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Saturday, July 7, 2018

"Oculus": A Psychological Horror Movie with Philosophical Implications

Copyright 2018 by Gary L. Pullman


I admit it: I'm a movie poster fan, especially if it's designed to promote a chiller or a thriller. Itself a work of art, such a poster often gets to the heart of the film's basic claim, or theme. By “theme,” I mean both the central idea the movie conveys and the primary, or core, emotion it elicits, for, in art, the mind and the heart are as one when thought and feeling agree. That's not to say there's such agreement throughout the film. Typically, there isn't. By the end of the movie, though, the mind and heart typically unite, supporting one another, and, through feeling, thought becomes belief.

Some contend that our personal and social values are the sources of our beliefs, and they may be right, but I believe—ironic this particular word should appear in my thoughts as I'm writing about thought, emotion, belief, and, now, value—that, without the marriage of thought and emotion at some point, belief will not take root, and belief, arising from a value we or our society holds as true, often without individual examination, will be based solely on one or the other, thought or emotion. Such a basis is weak and susceptible to surrender.

So, anyway, back to the topic at hand: movie themes as they're expressed in posters promoting chillers and thrillers.


In Beyond Good and Evil, Frederick Nietzsche wrote, “Whoever fights monsters should see to it that in the process he does not become a monster. And if you gaze long enough into the abyss, the abyss will gaze back into you.” The mirror in the horror movie Oculus could represent Nietzsche's abyss. But what, exactly, is this abyss—and how is one to prevent one's becoming a monster if he or she fights monsters? There are monsters aplenty in the film, as there are monster fighters, but none of the slayers appear to survive against the abyss. Could the title of the movie suggest an answer to the questions its symbolic mirror poses?

Let's begin our investigation of these questions with a consideration of the posters designed to promote the feature film. There are three in English, and one in Italian.


In one of the posters, a boy (10-year-old Tim Russell, we learn in the movie) and a redheaded girl (his 12-year-old sister, Kaylie) stand, facing away from a large mirror in an ornate, but rather grotesque, metal frame. Tim wears a red-, black-, and green-striped shirt; Kaylie, blue denim overalls over a light-blue sweater. Her hair is slightly disheveled, and both children look frightened—indeed, they seem near panic. Neither of them is reflected in the mirror, although Tim is tall enough for the back of his head to appear in the looking-glass and Kaylie is tall enough for the back of her head and her shoulders to be reflected in the glass. Instead, the mirror displays the opposite wall, showing a photograph or a painting (the image is blurry) above wall molding. Centered above the children, across the wall and the mirror, is the word “OCULUS,” in white letters; beneath it, also in white letters, in letter case, is the sentence, “You see what it wants you to see.” Presumably, the “it” in the sentence refers to the mirror.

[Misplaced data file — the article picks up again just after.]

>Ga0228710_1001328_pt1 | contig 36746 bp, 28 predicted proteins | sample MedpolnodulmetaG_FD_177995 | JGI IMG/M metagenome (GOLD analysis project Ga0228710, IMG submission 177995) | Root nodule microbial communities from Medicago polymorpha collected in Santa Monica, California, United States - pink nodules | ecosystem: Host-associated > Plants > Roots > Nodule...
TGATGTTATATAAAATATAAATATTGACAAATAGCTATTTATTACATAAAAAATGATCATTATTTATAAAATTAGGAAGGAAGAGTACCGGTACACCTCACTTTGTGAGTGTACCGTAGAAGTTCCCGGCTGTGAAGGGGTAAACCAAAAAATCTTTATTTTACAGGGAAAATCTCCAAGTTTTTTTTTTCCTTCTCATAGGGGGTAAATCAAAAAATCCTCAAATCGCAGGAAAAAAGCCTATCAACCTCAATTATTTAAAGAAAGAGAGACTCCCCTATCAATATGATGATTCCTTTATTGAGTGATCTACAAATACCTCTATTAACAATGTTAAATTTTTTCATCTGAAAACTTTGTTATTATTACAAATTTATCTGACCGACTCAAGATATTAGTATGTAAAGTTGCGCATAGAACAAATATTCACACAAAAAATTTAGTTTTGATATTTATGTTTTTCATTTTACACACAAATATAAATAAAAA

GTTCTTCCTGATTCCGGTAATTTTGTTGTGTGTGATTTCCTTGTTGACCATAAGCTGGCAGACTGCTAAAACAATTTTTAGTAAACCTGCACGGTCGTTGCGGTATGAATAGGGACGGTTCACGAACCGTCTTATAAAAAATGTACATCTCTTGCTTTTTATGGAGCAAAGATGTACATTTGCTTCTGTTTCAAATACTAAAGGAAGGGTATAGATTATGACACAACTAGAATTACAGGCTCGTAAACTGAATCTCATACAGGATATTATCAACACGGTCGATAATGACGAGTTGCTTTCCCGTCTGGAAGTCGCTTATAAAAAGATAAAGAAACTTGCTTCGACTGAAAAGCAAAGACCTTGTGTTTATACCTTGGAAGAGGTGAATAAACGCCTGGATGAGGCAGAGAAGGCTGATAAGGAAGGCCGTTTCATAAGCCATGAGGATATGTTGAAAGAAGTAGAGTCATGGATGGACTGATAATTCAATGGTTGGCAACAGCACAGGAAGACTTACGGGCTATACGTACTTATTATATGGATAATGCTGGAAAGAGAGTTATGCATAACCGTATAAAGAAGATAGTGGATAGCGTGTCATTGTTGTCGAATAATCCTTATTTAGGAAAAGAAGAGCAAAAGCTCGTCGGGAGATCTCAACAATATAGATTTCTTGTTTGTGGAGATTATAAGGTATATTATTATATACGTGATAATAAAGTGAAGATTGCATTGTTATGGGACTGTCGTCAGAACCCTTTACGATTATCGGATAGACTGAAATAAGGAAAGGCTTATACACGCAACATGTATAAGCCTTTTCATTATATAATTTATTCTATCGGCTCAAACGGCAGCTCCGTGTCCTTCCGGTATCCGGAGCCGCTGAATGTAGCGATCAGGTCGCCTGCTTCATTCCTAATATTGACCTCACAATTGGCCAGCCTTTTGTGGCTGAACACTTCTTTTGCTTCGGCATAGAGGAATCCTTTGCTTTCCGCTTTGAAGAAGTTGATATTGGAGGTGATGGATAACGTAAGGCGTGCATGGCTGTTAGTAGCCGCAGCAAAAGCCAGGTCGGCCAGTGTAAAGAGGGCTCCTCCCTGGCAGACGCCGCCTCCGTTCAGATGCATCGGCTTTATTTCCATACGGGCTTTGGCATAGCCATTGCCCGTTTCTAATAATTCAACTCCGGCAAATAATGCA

In another poster, a close-up of the Kaylie is shown. She is older than she is in the first poster (23 years old, we learn in the movie). Her hair is neatly combed, falling to the sides of her face. She wears a natural-pink shade of lipstick, but no other makeup. A pair of small hands, one arising from either cheek, cover the locations in which her eyes would normally appear. The hands are the same color as her complexion and appear to be natural parts of her body. Below her chin, the sentence, in white font and title case, reads, “You see what it wants you to see.” Beneath this caption is the word “OCULUS,” in white font and capital letters. If the eyes are the mirrors of the soul, the girl has no mirror into her soul, for her eyes are missing, stolen, perhaps, but not by an external agent, for the hands which cover the locations in which her eyes would normally appear are parts of her; they grow from her own face.


The third poster shows the mirror, its frame now green in color, rather than leaden gray, but otherwise unchanged. It stands on a bare wooden floor, in profile. Kaylie, age 23, steps from the surface of the glass, wearing a dress the same color as the mirror's frame and surface. Only the parts of her body—her face, upper torso, left arm, right leg, and part of her left leg—that have emerged from the looking-glass are visible, as if the rest of her does not exist. The mirror appears to be a portal between two worlds or dimensions. In the darkness of the room, behind the mirror, the centered same word and sentence appear as are shown in the previously described posters. Both are in the same color and font styles: “You see what it wants you to see,” followed by “OCULUS.” This poster seems to allude to Lewis Carroll's novel, Through the Looking-Glass, and What Alice Found There, thus casting Kaylie in a role similar to that of Alice, who enters Wonderland through an enchanted mirror.